How Goldfrapp’s Will Gregory, Portishead’s Adrian Utley Turned Documentary ‘Arcadia’ into a Live Show

BAFTA-winning Paul Wright’s archival exploration of the evolution of the use of British land, “Arcadia,” has been given a new lease of life thanks to the duo behind the film’s score. Five years after it first hit screens, Goldfrapp’s Will Gregory and Portishead’s Adrian Utley have turned the film’s vibrant music into a live show appropriately titled “Arcadia Live.” In the show, the film plays in the background as a nine-person band, including lauded singer Lisa Knapp plus Gregory and Utley themselves, performs the eclectic collection of songs, which goes from classic folk to techno.

Why present the film live now? “We both feel the relevance of the film has become more acute because of what has happened in the years since,” says Gregory, when sitting down with Variety to discuss the live show after its international premiere at IDFA. “We’ve got evermore peril to do with climate and, obviously, this relates very much to the use of land and the countryside. I think it’s just becoming even more apparent that the way we use the land is dysfunctional. The film is quite good because it doesn’t paint a picture of utopia in terms of how it used to be, it’s saying the politics of the way the land is used and abused is as relevant now as it ever was.”

“And it is really changing, isn’t it?,” agrees Utley. “I mean, we can all feel it. It has become much more present to us all over the last five, six years. I don’t know if we are doing what we need to do but there is much more awareness about it. The film doesn’t talk about that all the time, but it’s a doorway into thinking about what the world used to be once and what it is now. We have other issues, such as tribal gathering and tradition and whatnot.”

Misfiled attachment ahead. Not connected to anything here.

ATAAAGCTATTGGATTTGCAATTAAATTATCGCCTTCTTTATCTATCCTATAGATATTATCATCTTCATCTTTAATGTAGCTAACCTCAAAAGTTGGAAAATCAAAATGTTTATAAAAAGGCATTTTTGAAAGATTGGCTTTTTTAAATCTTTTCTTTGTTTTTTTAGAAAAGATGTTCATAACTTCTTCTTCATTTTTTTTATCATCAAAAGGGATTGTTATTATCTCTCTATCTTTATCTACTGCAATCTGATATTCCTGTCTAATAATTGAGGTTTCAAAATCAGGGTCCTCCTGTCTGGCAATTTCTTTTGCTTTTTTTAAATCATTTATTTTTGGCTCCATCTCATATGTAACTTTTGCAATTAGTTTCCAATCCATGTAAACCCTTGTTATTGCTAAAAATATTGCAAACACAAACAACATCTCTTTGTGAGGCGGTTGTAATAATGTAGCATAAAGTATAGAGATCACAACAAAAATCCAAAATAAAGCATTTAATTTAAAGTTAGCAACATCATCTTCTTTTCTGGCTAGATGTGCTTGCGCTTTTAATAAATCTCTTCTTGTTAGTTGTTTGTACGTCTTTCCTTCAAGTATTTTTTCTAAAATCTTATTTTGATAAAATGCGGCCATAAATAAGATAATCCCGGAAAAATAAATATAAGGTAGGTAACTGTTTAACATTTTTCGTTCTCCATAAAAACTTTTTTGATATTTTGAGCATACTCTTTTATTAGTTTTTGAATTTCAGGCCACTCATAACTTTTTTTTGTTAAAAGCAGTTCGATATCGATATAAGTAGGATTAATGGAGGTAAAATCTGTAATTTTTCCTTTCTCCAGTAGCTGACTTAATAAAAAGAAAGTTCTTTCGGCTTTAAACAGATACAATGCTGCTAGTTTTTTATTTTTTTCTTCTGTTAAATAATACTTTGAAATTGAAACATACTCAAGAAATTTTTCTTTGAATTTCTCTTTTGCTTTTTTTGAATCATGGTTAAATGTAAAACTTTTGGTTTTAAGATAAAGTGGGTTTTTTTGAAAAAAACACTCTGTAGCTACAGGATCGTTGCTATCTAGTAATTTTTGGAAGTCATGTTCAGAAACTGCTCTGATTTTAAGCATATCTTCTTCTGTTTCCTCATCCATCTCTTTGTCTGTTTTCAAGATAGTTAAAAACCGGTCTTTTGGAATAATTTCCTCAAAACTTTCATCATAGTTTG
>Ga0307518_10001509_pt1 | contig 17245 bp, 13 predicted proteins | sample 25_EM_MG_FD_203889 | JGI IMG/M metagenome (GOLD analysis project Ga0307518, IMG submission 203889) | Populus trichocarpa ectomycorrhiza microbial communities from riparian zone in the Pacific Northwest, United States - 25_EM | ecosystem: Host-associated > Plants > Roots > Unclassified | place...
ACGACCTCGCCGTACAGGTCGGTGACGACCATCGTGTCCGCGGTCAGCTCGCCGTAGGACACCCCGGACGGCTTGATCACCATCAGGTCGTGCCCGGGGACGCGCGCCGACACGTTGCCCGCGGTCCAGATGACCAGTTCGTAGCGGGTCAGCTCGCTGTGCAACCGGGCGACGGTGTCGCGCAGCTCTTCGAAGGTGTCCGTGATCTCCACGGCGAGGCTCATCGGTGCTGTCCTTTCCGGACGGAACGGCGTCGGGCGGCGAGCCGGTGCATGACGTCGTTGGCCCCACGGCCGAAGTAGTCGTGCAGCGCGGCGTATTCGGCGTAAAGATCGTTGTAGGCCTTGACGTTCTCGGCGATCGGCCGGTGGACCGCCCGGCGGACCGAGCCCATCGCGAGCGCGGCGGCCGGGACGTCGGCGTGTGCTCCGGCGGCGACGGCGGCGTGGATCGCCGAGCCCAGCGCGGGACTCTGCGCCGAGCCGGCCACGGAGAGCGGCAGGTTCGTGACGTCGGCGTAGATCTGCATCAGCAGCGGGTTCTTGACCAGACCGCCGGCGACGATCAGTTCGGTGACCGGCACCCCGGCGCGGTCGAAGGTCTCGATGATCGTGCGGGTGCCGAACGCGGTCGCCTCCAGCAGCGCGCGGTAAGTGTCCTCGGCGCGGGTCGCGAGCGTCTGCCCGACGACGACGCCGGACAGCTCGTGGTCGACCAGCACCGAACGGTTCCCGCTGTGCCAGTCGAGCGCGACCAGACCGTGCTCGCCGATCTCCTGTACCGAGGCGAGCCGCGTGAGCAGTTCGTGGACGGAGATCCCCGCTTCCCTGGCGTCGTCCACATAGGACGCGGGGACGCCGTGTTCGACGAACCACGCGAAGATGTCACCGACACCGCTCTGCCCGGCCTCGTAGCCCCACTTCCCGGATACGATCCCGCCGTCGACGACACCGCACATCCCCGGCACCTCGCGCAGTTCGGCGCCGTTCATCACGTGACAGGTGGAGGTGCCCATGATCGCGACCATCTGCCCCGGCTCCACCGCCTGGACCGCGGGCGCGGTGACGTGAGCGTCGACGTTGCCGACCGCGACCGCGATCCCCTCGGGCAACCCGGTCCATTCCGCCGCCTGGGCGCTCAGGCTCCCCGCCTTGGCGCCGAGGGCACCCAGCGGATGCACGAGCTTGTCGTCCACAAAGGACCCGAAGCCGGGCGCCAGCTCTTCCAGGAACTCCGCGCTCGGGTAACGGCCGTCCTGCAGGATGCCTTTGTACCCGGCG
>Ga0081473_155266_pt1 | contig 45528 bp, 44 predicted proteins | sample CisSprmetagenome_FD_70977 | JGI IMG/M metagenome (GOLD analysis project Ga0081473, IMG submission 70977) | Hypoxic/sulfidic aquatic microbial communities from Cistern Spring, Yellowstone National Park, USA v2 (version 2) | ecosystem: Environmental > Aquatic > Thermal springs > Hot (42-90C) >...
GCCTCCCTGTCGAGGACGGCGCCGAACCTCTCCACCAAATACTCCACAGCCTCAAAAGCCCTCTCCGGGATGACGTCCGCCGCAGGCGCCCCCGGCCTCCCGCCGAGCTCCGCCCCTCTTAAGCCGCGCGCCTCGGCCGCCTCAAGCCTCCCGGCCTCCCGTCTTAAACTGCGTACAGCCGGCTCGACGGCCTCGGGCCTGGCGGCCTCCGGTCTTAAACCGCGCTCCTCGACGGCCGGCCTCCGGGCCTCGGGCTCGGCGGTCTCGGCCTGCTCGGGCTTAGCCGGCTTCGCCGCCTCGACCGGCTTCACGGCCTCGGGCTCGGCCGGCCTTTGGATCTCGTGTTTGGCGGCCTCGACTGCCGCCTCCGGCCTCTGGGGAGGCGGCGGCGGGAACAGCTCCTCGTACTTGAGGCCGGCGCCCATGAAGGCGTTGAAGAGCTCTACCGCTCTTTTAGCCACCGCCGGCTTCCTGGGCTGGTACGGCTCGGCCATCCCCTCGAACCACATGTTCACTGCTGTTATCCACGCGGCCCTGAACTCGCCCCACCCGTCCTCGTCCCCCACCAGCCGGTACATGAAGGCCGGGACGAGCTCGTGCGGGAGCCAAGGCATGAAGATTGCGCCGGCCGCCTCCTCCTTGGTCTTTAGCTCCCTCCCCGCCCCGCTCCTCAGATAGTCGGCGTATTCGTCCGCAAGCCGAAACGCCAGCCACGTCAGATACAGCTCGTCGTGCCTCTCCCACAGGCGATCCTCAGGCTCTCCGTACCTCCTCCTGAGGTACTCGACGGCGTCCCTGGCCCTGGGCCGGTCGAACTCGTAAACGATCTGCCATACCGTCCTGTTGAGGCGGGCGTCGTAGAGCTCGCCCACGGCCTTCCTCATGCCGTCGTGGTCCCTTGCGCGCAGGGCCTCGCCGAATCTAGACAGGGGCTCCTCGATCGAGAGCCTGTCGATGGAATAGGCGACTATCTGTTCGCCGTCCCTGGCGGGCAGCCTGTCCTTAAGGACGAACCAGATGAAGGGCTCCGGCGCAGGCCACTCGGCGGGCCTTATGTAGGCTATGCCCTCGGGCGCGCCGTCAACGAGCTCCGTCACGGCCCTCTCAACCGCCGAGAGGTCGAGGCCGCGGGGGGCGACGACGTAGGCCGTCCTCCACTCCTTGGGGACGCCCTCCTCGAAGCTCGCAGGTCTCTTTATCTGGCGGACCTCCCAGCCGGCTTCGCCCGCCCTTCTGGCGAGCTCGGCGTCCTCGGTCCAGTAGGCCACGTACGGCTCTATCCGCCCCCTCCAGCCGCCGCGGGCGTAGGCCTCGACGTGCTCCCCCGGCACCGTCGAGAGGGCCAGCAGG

“When we started the project, Brexit hadn’t even happened yet, so it was an idea to explore certain themes and, as the years rolled on, they’ve become more important or more relevant to all of us, especially in the U.K.,” notes Wright. “Also, on a wider scale, it feels in the West like we are on this kind of cusp of what happens when capitalism has gone to its extreme, with a lot of decisions being made only for those right at the top. It seems like a lot of us are kind of going through a mass existential crisis almost, trying to figure out what happens next and where to turn next.”

On the visual appeal of the film, Gregory says, “It’s such a patchwork of ideas and images, many of which you only get a momentary flash of. But, as a musician, I don’t have a problem with that. I’m someone who never listens to the words of songs, I just listen to the music, and I think that, in a way, this is what the film is. It is quite unusual for British cinema, which I think is very word-dependent, very plot-driven. It’s because of Shakespeare, you know? Everybody in this country comes to film usually through theater, which is very word-centric. I think to have a project like this, where the words are the backdrop and the images are at the front, is probably quite hard for some people but it was easy for us.”